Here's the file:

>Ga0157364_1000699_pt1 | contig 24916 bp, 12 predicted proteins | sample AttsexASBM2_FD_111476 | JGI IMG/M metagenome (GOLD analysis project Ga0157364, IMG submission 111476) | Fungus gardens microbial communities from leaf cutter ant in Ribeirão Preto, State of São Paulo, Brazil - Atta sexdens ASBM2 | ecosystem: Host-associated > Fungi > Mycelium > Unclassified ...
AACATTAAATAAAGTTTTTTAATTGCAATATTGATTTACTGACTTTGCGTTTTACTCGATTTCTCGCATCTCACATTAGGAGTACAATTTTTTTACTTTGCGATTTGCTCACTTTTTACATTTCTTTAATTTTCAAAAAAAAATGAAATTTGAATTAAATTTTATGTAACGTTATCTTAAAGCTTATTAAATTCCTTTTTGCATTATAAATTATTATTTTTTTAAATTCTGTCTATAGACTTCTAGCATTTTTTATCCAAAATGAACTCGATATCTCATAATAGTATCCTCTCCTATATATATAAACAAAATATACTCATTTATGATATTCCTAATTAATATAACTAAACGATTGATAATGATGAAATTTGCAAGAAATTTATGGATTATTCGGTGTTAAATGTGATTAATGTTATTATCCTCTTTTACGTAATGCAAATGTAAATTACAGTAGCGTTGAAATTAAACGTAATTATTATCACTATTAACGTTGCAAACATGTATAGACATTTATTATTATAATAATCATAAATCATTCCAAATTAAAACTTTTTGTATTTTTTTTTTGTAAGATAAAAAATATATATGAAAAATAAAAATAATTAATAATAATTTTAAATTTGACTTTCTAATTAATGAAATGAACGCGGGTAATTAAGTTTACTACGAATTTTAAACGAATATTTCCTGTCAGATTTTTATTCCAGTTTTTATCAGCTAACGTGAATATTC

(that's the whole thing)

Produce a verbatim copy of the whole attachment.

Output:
>Ga0157364_1000699_pt1 | contig 24916 bp, 12 predicted proteins | sample AttsexASBM2_FD_111476 | JGI IMG/M metagenome (GOLD analysis project Ga0157364, IMG submission 111476) | Fungus gardens microbial communities from leaf cutter ant in Ribeirão Preto, State of São Paulo, Brazil - Atta sexdens ASBM2 | ecosystem: Host-associated > Fungi > Mycelium > Unclassified ...
AACATTAAATAAAGTTTTTTAATTGCAATATTGATTTACTGACTTTGCGTTTTACTCGATTTCTCGCATCTCACATTAGGAGTACAATTTTTTTACTTTGCGATTTGCTCACTTTTTACATTTCTTTAATTTTCAAAAAAAAATGAAATTTGAATTAAATTTTATGTAACGTTATCTTAAAGCTTATTAAATTCCTTTTTGCATTATAAATTATTATTTTTTTAAATTCTGTCTATAGACTTCTAGCATTTTTTATCCAAAATGAACTCGATATCTCATAATAGTATCCTCTCCTATATATATAAACAAAATATACTCATTTATGATATTCCTAATTAATATAACTAAACGATTGATAATGATGAAATTTGCAAGAAATTTATGGATTATTCGGTGTTAAATGTGATTAATGTTATTATCCTCTTTTACGTAATGCAAATGTAAATTACAGTAGCGTTGAAATTAAACGTAATTATTATCACTATTAACGTTGCAAACATGTATAGACATTTATTATTATAATAATCATAAATCATTCCAAATTAAAACTTTTTGTATTTTTTTTTTGTAAGATAAAAAATATATATGAAAAATAAAAATAATTAATAATAATTTTAAATTTGACTTTCTAATTAATGAAATGAACGCGGGTAATTAAGTTTACTACGAATTTTAAACGAATATTTCCTGTCAGATTTTTATTCCAGTTTTTATCAGCTAACGTGAATATTC